Barb Hodgens
Barb Hodgens

Barb Hodgens loves to cook with alternative, healthy whole food ingredients, with a focus on gut health. Barb has overcome her own gut health issues through healthy eating. Share your ideas, comments and photos at the end of this post :)

Greek Yogurt

How to strain traditional yogurt.

Yogurt is one of the most universally loved fermented foods and was invented (or discovered) independently in many different parts of the world. You might not guess that if you looked in our supermarkets though. Have you ever wondered why, our supermarkets only ever sell Greek yogurt?

‘Greek’ yogurt, as in yogurt that is made and eaten by people in Greece, can be thick or thin and can be made from cows, sheep, or goats. Depending on the temperature, the strains of bacteria, or the type of animal milk used, the final yogurt could vary in texture. Goat milk yogurt, for example, contains much more whey than cow’s milk yogurt and remains thin, like drinking yogurt. Because the outcome of fermenting dairy was not predictable, straining yogurt curds was a step employed to improve the consistency.

Straining yogurt to remove the liquid whey was known to many cultures and is not uniquely Greek. It was actually an American yogurt company that first began straining yogurt for commercial sale – they coined the term ‘Greek Yogurt’ and others were quick to follow.

Attaching a location onto a type of yogurt proved to be smart marketing and drove a positive health trend away from sweet, dessert-style yogurt production. An appreciation for unsweetened, natural tasting, ‘tangy’ yogurt was born.

Greek Yogurt

Homemade Greek style yogurt

If you love thick, creamy and slightly tart-tasting yogurt – then you’ll be blown away with it homemade. Making it at home means you:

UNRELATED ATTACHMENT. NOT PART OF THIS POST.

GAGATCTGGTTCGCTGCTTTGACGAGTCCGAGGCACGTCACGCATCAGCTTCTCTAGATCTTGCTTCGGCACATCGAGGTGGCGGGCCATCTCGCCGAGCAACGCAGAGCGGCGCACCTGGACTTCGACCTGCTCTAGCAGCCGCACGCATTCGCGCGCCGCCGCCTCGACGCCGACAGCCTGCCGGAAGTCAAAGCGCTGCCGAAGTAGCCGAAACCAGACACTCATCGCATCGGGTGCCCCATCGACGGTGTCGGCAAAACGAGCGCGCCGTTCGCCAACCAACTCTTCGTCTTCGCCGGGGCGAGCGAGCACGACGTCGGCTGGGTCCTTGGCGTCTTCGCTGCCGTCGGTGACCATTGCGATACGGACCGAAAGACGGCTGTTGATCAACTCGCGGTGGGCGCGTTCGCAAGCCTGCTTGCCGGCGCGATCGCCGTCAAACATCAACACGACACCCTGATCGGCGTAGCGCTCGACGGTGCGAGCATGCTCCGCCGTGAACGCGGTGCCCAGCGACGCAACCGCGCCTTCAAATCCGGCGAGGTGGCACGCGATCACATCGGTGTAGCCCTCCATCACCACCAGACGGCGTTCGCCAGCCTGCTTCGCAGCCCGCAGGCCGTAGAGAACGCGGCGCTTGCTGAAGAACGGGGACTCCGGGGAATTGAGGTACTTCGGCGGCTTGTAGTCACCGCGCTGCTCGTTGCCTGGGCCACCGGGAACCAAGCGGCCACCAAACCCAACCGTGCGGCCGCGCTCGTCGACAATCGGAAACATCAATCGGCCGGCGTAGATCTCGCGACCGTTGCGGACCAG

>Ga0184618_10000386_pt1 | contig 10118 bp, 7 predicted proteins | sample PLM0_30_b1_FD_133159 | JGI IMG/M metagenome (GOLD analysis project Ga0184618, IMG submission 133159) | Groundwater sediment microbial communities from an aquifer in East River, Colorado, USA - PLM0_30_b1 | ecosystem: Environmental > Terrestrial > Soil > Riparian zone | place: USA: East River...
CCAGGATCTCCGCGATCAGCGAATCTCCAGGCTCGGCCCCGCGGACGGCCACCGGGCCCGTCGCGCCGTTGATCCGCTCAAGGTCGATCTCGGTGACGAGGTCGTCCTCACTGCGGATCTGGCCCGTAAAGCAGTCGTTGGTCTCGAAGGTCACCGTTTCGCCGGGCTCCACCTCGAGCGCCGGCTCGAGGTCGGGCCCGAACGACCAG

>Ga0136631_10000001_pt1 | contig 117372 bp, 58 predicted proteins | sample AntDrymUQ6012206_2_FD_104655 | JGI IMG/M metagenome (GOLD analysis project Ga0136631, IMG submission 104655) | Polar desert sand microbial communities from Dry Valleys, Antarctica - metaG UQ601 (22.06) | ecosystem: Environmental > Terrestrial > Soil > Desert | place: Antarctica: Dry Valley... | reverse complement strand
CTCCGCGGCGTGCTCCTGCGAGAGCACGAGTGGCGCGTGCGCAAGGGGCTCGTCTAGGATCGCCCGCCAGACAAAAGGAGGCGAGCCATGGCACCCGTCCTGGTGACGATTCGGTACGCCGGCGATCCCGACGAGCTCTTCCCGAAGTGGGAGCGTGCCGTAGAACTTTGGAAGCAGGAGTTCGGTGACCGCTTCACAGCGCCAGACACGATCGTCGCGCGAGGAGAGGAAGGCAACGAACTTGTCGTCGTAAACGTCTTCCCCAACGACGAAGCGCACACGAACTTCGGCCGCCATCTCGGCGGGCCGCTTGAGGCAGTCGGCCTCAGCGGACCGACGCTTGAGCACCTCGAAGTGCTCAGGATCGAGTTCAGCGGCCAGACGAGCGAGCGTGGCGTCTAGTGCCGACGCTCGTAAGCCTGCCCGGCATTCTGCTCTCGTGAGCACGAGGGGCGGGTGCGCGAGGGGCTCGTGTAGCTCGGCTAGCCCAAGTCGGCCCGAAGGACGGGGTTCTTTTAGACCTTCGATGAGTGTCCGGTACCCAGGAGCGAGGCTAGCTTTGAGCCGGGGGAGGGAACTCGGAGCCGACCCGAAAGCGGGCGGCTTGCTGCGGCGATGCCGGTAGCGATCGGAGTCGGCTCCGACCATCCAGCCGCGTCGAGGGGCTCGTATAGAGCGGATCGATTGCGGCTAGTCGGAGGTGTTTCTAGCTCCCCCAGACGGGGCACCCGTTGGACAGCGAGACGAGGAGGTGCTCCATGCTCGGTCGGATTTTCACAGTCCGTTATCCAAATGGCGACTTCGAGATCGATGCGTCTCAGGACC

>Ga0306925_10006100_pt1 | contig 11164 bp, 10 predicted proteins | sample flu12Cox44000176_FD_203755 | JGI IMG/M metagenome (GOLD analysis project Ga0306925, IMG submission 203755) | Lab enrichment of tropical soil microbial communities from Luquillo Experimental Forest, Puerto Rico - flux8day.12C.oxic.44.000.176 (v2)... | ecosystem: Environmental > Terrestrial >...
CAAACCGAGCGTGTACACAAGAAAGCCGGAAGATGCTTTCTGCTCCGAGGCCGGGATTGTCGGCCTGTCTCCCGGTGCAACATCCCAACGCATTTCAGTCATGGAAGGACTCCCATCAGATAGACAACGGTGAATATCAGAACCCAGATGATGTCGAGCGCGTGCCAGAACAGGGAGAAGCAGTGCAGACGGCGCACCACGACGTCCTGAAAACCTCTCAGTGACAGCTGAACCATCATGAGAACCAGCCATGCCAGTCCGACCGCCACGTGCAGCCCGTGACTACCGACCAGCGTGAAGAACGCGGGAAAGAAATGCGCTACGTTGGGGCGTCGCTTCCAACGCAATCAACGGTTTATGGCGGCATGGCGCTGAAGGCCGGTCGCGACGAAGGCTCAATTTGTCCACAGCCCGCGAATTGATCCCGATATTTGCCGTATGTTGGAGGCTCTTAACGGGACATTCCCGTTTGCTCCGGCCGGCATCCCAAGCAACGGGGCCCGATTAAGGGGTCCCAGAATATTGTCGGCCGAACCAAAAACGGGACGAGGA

Store-bought ‘Greek yogurt’ (not yogurt from Greece) is made from cow’s milk and is initially made the same way as other dairy yogurts, with the same strains of bacteria. The commercial method takes approximately 6 hours maximum.

At Luvele we recommend up to 24-hours. We outline the benefits of a longer fermentation here. To make it ‘Greek style’ the yogurt is then strained for a time to remove some of the liquid whey. Besides improving the consistency, straining also increases the protein and removes some of the lactose sugars which helps to lower the amount of carbohydrate in the yogurt.

Greek Yogurt

We often get customers asking us about making ‘Greek yogurt’ in the Luvele yogurt makers. The stable fermentation condition created by our unique water-bath technology have guaranteed such impressive results with our cow’s milk 24-hour yogurt and probiotic yogurt methods that straining, to improve the texture, is not generally necessary.

For especially thick and creamy homemade yogurt, we recommend this method which includes dry milk powder and an extended heating time. We also explore the process of dripping homemade yogurt to make yogurt cheese here. Rather than send our customers skipping from pillar to post to learn how to make Greek yogurt at home, we have finally created this step by step post. We hope you enjoy the difference.

Greek Yogurt StepsGreek yogurt steps



Greek yogurtGreek yogurt steps


Left over whey

The straining process will leave you around half a litre of left-over whey. Many people regard whey as something to throw out, when in reality it is an ingredient (or food) in its own right. It is low in calories, packed full of protein, vitamins, minerals, enzymes and active bacteria that shouldn’t be wasted. Here are some tips on how to use excess whey.


Greek Yogurt


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